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Literacy, numeracy and problem-solving skills – Foundation skills for a knowledge-based economy
Various processes including globalization, technological and labour force changes as well as the application of new work practices have led to major changes in the occupational composition of the labour force and in the tasks and skills required of workers. Not only has the share of jobs requiring advanced skills increased, so too have skill requirements risen within job groups, including those with medium or low skill requirements.Canada, like other OECD countries, has evolved into a knowledge-based economy – one that places a premium on literacy, numeracy and problem-solving skills which are now regarded as essential, or foundation, skills for many jobs in today’s labour market. But such skills are important not only from the point of view of the labour market, they are increasingly seen as important for an individual’s ability to participate fully in modern society.
Often we hear that solid progress is being made on the education front. Canadian fifteen-year-olds compare well to their peers in other countries on international achievement tests, progress is being made in the reduction of drop-out rates and Canadian rates of participation in postsecondary education are high compared to most other countries. However, recent results from the International Adult Literacy and Skills Survey (IALSS) show there is little room for complacency.1The International Adult Literacy and Skills Survey tested more than 23,000 Canadians age 16 years or more in 2003 on their skills proficiency in four domains: prose, document, numeracy and problem-solving. Skills were rated on the basis of levels one to five, that is, lowest to highest. In Canada, about 42% of adults between the ages of 16 and 65 scored below Level 3 on the prose scale and about 50% scored below Level 3 on the numeracy scale. These individuals are likely to have difficulties coping with increasing literacy- and numeracy-related demands common in everyday life and work in a knowledge society and information economy.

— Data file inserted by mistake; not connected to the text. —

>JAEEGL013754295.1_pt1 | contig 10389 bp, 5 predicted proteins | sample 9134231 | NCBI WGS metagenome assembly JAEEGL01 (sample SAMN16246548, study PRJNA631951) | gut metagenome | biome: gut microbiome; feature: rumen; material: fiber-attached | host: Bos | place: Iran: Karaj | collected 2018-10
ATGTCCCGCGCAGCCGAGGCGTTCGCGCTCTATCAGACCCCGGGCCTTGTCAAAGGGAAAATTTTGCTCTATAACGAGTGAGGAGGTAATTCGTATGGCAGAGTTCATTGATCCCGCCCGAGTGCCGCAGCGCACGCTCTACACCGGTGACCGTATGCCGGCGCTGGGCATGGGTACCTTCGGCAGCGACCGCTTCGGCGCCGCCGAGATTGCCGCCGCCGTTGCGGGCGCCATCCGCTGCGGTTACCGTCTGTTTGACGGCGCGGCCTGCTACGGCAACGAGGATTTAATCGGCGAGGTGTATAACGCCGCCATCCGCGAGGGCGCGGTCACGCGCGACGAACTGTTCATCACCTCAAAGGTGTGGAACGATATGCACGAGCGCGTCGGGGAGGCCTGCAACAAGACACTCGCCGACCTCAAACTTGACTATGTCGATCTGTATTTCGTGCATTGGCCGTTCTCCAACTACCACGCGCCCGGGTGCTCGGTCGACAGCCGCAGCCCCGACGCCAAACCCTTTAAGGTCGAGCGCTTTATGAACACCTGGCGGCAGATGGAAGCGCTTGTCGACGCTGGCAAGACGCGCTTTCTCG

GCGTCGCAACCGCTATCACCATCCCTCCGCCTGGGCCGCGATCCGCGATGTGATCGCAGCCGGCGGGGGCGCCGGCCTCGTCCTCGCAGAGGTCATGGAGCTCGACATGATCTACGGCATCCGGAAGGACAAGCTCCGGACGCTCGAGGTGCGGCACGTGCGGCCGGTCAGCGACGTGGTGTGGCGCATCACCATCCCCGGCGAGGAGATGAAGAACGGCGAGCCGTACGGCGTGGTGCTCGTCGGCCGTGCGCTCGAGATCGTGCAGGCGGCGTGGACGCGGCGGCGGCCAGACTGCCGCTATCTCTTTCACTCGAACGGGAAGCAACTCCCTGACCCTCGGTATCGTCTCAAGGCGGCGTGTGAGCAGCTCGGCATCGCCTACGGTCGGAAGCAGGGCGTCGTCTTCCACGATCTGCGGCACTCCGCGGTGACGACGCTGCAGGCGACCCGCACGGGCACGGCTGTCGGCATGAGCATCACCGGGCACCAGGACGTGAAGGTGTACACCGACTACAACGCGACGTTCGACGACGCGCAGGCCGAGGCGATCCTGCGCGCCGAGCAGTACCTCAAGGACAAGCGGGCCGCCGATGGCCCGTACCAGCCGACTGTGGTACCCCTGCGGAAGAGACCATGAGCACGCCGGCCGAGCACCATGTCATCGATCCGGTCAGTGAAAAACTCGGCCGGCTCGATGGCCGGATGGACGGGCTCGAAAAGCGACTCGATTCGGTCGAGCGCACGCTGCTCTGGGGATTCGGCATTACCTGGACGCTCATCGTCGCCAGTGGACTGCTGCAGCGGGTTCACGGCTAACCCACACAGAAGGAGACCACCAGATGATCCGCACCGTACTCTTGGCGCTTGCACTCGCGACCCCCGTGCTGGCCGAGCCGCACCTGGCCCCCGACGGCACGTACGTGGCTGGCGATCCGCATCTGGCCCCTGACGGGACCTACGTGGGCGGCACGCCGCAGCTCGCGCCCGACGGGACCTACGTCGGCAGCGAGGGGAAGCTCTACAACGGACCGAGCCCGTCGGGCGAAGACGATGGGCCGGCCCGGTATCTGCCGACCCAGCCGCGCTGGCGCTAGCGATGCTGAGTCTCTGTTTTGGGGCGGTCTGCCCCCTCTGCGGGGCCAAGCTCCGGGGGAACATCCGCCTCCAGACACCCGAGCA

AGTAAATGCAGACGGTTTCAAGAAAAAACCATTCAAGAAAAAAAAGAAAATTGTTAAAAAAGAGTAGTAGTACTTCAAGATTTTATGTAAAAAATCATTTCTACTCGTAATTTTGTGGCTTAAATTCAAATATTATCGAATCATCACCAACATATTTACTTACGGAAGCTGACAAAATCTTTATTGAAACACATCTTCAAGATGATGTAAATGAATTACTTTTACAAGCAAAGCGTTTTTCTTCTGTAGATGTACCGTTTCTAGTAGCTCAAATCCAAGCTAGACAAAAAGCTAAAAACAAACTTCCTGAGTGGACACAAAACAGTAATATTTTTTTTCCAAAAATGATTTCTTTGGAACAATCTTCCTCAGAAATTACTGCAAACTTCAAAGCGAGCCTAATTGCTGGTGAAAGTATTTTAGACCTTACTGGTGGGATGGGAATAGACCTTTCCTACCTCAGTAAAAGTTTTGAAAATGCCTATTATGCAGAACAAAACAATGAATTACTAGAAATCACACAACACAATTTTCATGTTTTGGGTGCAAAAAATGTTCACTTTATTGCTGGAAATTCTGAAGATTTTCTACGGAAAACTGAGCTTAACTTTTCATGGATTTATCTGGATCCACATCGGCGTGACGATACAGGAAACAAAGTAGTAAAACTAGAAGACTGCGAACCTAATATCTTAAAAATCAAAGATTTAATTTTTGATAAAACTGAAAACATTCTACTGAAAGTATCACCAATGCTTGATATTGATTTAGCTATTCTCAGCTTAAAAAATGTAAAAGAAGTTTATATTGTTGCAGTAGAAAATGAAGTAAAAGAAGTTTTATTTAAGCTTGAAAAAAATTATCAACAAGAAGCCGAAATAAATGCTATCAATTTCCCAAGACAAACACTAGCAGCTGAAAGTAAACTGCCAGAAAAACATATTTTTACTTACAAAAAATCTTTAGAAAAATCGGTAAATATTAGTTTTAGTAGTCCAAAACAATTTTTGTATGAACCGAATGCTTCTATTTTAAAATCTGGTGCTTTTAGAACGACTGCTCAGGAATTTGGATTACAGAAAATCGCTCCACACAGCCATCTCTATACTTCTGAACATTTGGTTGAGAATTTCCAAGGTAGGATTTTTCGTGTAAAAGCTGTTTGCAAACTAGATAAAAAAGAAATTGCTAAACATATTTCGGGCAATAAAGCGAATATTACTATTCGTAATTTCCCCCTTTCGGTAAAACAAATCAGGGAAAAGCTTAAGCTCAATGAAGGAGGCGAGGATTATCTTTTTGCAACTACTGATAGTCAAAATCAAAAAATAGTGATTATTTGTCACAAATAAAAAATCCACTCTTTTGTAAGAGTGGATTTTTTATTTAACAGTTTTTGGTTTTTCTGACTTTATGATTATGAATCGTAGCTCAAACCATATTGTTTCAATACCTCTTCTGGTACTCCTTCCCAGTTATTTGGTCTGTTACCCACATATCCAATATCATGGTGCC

The findings show that education has a strong and persistent effect on an individual’s skills over time. We also note, however, that though education is important, some individuals with low levels of educational attainment perform better than others who have more education. In Canada, one-quarter of individuals who had completed some kind of postsecondary education scored in the bottom 25% of individuals, while one-quarter of those with less than a high school education scored among the top 25% of individuals.
The IALSS results show that, compared to older age cohorts, younger cohorts tend to score higher and have larger proportions at higher levels of skill on each of the document, prose, numeracy and problem-solving scales. There is also a wider range in scores among older adults (aged 46 to 65) compared to 16 to 25-year olds. The accumulation of differing life experiences is likely to be an important factor explaining the wider variation in performance among older adults.One explanation suggested in the literature is that as time progresses, adults may experience reduced cognitive performance as a result of the ageing processes. However, the research suggests that, depending on life experiences, cognitive performance may in fact be enhanced over time. Indeed, a number of studies suggest that one’s life experiences can lead to an accumulation of knowledge and skills until an advanced age, after which they may begin to may level off. The latter phenomenon is referred to as practice effects. The outcome of the interaction between ageing and practice effects depends on the extent and nature of an individual’s life experiences.